The failure of rent control: Sweden edition
Even though both theory and evidence show that rent control is bad public policy, Minneapolis’ city council continues to pursue it as a solution to the city’s shortage of affordable…
In my Star Tribune op-ed ‘Minnesota, we have a problem‘ last month, I mentioned our state’s racial disparities. Among others, I mentioned the disparity in homeownership rates specifically.
In June, the Star Tribune reported that the racial homeownership gap in the Twin Cities is the highest in the United States:
A little more than a fifth of Black households own their homes, compared with nearly three-quarters of all white households.
As I noted in my op-ed:
Even worse, for Black Minnesotans some of these outcomes, like homeownership rates, are not just low relative to those for white Minnesotans but relative to those for Black residents of other states.
Indeed, out of 48 states and the District of Columbia, Minnesota ranks joint fourth from the bottom for the Homeownership rate among African Americans, as Figure 1 shows.
Figure 1: Homeownership rate among African Americans
Source: Statista (No figures are given for Delaware and Maryland)
The question of what is behind this and other such outcomes is one of the most pressing in Minnesota’s public policy debate. Some fascinating light was shed on this recently by Nathan Arnosti of the Center for Economic Inclusion.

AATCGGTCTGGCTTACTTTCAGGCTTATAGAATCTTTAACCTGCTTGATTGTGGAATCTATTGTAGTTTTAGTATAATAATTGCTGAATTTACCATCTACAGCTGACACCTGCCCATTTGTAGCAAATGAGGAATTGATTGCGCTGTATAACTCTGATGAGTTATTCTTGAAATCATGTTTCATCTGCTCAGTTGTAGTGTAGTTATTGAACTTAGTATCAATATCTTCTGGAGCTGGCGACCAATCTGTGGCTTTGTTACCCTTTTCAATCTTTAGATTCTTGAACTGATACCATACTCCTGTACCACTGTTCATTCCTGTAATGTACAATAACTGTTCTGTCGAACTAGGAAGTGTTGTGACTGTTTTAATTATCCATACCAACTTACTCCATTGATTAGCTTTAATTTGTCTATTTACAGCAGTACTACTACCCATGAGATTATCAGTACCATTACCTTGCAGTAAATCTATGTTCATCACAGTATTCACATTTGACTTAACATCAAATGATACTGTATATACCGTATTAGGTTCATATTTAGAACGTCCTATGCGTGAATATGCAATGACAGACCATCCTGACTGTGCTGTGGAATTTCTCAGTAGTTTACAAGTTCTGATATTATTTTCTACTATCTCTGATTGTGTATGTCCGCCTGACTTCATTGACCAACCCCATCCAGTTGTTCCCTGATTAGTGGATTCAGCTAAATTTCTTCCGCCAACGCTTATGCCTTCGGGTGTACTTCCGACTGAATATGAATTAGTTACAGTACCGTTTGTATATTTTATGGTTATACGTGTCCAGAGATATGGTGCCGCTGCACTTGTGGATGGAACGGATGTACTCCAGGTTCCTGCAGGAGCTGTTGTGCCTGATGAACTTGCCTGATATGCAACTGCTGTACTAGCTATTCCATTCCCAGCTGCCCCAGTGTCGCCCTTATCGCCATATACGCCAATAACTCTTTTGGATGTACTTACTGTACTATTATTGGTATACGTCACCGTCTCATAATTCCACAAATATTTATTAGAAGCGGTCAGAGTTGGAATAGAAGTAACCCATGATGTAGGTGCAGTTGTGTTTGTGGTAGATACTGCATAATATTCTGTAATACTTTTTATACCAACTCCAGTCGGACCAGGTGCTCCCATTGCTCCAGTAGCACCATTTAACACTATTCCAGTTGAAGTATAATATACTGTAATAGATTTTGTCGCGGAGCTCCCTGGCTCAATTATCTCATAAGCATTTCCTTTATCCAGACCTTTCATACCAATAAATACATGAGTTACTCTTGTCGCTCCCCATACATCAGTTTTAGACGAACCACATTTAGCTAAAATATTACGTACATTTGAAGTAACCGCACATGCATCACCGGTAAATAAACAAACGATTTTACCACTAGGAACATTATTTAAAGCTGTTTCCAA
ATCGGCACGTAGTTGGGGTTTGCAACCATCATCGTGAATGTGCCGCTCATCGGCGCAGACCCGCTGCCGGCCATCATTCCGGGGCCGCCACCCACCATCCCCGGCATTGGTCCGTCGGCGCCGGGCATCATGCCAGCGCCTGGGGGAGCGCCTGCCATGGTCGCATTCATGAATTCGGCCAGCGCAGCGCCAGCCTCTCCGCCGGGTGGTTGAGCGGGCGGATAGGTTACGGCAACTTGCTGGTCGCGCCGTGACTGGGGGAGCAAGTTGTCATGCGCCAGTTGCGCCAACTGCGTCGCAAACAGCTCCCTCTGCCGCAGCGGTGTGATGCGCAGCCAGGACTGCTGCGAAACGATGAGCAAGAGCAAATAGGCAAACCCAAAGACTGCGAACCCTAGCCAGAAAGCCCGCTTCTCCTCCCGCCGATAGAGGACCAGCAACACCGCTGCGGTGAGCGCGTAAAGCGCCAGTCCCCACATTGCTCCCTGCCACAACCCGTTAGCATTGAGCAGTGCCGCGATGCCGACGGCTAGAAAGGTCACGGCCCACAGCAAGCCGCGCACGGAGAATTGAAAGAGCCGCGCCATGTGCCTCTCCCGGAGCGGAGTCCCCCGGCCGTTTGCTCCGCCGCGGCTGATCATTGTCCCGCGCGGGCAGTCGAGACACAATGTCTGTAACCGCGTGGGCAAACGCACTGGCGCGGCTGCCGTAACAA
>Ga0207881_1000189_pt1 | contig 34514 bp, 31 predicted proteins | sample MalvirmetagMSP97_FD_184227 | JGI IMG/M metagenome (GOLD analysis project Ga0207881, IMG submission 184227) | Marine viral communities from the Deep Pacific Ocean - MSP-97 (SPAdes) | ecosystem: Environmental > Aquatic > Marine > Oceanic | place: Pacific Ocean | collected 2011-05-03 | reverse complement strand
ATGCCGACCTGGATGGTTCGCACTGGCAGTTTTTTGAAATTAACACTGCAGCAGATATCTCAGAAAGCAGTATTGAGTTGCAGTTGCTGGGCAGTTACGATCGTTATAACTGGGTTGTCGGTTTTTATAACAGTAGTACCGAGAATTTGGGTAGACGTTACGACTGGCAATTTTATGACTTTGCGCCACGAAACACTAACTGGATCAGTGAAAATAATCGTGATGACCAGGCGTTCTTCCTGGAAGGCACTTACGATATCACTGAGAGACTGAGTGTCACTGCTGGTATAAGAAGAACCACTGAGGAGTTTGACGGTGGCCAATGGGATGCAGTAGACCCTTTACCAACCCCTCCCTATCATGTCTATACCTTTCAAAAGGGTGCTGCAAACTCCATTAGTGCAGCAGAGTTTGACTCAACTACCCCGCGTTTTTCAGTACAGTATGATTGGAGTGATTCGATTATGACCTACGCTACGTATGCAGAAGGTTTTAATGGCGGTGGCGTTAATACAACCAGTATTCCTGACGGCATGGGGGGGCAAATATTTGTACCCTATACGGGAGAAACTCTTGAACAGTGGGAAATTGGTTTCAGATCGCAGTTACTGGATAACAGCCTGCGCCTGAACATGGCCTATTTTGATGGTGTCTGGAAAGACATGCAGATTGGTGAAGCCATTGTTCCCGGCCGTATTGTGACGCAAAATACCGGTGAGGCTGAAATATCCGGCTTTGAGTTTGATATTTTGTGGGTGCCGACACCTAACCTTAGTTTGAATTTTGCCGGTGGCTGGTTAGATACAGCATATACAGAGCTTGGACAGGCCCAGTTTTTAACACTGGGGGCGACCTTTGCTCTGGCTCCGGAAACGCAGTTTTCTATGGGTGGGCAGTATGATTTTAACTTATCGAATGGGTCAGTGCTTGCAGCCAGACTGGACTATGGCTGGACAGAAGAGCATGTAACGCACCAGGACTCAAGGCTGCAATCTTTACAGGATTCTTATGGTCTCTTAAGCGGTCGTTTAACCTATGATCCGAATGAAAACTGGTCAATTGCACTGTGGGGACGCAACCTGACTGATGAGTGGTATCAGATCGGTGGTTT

Writing on Twitter, Arnosti noted that Minnesota’s ‘black’ population differs from the ‘black’ population in other states in important respects. At eight percent, our state’s black population is the joint 23rd smallest in the United States, below the average of 12 percent. But within that, as Arnosti notes, “around 40% of Black Minnesotans are recent immigrants…By comparison, just 9% of Black residents across the US are recent immigrants.” Furthermore:
Nationally, half of Black immigrants come from the Caribbean: Jamaica and Haiti in particular, or from West African countries like Nigeria.
In Minnesota, by contrast, 70% of Black immigrants come from two countries in East Africa: Somalia and Ethiopia
These two groups are very different, as Agnosti explains:
Many Caribbean & West African immigrants arrived via family reunification or lottery. They have more education, more wealth, & higher rates of homeownership than US-born Black residents.
As many Minnesotans know but non-Minnesotans might not, many East African immigrants are refugees. They’ve fled extremely unstable conditions in their home countries.
As this might lead us to expect:
West African communities in Minnesota – Liberian, Kenyan, Nigerian – do have somewhat higher incomes and homeownership rates, similar to national trends. But East African communities – Somalis in particular – do not.
To some extent, then, the disparities in homeownership rates we see between Minnesota’s black and white residents and the relatively poor record of black homeownership here compared to other states is a function of our state’s black population being different to that in other states. This obviously ought to inform any policy response to the problem of disparate homeownership rates.
Agnosti concludes by pointing out that:
More broadly, this a reminder that Black communities across the US are not monolithic. They face distinct barriers & have different needs, values, norms. It’s simply not accurate to talk, as many white people do, about “the Black community” as a singular thing.
He is exactly right. Dumping people into these broad, macro categories often obscures as much as it reveals.